County also satisfied the third element by presenting substantial evidence that supported the reasonableness of the Plans. “In order to be considered substantial, the evidence must be of solid value, which reasonably inspires confidence.” A trial court must determine whether any reasonable public official could have approved the design that is being challenged. If there is substantial evidence to support the reasonableness of the plan, “immunity applies even if the plaintiff has presented evidence that the design was defective.” Also, if reasonable minds could differ about whether the design should have been approved, the public entity is entitled to immunity.
The fact that the Plans were approved by a licensed civil and traffic engineer supported a finding of reasonableness. Goralka’s declaration stating that the Plans were reasonable was further evidence of the reasonableness of the Plans. The court noted that, ordinarily, a civil engineer’s opinion as to the reasonableness of design is substantial evidence to support a design immunity defense. The court of appeal found that the trial court properly concluded that County met the third element of the defense of design immunity because there was substantial evidence in the record that the Plans were reasonable.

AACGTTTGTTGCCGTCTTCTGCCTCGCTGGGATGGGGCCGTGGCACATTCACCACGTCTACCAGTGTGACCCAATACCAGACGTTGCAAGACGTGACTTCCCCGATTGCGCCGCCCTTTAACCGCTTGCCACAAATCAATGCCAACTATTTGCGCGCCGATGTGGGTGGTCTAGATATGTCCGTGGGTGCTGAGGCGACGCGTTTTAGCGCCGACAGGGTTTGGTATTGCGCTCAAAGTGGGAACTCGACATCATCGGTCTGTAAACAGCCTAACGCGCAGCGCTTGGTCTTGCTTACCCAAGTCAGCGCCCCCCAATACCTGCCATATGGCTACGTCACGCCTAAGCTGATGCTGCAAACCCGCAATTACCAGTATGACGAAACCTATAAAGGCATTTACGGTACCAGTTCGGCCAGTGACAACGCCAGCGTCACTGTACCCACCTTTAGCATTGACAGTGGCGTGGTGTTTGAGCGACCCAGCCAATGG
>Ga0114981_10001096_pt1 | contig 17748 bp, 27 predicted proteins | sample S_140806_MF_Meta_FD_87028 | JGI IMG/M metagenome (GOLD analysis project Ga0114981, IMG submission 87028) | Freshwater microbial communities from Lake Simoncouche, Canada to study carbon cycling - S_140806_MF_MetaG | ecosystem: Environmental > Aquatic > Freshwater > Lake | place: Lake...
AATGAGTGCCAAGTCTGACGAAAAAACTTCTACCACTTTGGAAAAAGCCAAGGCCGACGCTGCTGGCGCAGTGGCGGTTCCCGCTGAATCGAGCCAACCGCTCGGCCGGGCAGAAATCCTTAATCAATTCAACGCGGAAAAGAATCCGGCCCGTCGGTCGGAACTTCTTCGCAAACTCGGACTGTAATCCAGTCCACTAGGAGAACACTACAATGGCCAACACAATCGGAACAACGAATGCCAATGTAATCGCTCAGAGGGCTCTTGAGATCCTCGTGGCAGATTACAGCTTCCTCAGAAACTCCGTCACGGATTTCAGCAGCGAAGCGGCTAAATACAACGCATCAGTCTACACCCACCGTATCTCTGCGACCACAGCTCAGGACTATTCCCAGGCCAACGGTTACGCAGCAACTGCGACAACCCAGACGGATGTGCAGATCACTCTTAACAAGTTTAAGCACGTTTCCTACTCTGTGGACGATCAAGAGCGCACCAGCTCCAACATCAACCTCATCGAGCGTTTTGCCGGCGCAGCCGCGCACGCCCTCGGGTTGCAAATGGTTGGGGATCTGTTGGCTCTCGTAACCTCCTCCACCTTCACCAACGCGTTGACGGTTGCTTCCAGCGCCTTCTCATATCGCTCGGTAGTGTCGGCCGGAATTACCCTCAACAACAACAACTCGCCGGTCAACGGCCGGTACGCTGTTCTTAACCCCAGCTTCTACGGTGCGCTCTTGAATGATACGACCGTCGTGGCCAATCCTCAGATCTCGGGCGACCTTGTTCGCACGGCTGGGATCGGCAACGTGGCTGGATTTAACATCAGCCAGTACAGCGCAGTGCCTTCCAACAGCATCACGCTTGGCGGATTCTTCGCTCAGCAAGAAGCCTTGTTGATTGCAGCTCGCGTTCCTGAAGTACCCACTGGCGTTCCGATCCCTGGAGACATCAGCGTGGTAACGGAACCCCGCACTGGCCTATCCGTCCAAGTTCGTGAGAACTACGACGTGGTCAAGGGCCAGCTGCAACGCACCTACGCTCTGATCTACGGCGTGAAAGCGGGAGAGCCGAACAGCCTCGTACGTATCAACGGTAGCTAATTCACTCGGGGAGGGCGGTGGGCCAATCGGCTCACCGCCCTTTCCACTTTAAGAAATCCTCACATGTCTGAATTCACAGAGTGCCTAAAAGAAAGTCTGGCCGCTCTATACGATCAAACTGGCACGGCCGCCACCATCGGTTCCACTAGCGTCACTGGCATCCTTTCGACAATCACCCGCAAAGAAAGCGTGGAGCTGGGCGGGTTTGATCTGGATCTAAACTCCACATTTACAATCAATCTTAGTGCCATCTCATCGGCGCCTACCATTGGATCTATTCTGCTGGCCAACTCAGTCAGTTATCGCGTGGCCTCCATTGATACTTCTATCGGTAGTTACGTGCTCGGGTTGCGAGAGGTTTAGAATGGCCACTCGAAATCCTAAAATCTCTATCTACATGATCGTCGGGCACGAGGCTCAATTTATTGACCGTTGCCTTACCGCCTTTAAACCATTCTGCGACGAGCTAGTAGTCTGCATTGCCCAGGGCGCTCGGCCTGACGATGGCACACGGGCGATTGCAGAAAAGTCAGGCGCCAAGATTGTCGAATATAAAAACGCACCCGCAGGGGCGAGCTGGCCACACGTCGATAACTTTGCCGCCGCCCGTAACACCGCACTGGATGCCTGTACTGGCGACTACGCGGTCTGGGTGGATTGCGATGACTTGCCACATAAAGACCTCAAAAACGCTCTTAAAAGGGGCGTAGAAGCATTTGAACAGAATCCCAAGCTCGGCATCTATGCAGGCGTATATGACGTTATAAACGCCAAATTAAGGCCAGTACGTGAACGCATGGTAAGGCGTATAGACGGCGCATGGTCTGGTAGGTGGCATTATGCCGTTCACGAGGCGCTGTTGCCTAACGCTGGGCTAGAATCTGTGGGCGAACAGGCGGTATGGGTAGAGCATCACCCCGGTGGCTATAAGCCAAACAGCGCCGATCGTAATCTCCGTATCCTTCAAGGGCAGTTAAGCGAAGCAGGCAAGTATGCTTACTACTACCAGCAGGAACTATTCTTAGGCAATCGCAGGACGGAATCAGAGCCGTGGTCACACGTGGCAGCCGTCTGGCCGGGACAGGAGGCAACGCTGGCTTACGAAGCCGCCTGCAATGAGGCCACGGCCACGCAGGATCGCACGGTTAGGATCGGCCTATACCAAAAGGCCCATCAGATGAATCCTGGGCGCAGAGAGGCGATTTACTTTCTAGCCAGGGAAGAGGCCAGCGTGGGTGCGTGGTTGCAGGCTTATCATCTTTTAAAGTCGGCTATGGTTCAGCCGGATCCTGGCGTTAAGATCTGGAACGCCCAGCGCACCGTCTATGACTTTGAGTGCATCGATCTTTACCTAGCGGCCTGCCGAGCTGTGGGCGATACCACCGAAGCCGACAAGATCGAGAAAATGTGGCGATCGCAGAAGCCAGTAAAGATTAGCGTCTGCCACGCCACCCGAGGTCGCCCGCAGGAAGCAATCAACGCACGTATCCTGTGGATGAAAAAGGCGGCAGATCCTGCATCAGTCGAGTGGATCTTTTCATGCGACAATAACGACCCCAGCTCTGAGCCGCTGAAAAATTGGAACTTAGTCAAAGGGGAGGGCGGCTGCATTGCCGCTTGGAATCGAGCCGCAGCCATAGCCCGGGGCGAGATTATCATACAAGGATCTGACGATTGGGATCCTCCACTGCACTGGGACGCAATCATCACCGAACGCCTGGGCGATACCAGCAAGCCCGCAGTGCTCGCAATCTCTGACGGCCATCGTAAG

The trial court also properly granted summary judgment on the Hamptons’ assertion that changed circumstances resulted in a loss of design immunity. In order to show loss of design immunity, the Hamptons were required to produce evidence to raise a triable issue of fact to show that County’s plan or design had become dangerous due to change in physical conditions, County had either actual or constructive notice of the dangerous condition, and it had a reasonable time to obtain funds to remedy the condition or was unable to remedy the condition due to impossibility or lack of funds.
The Hamptons argued that additional foliage on an embankment further limited sight distance looking south from Miller Road. The court found that it was undisputed that the embankment did not impede operational sight distance at the spot on the road at issue regardless of whether there was overgrowth and the Hamptons failed to show any triable issue of fact as to whether changed conditions resulted in County losing its design immunity.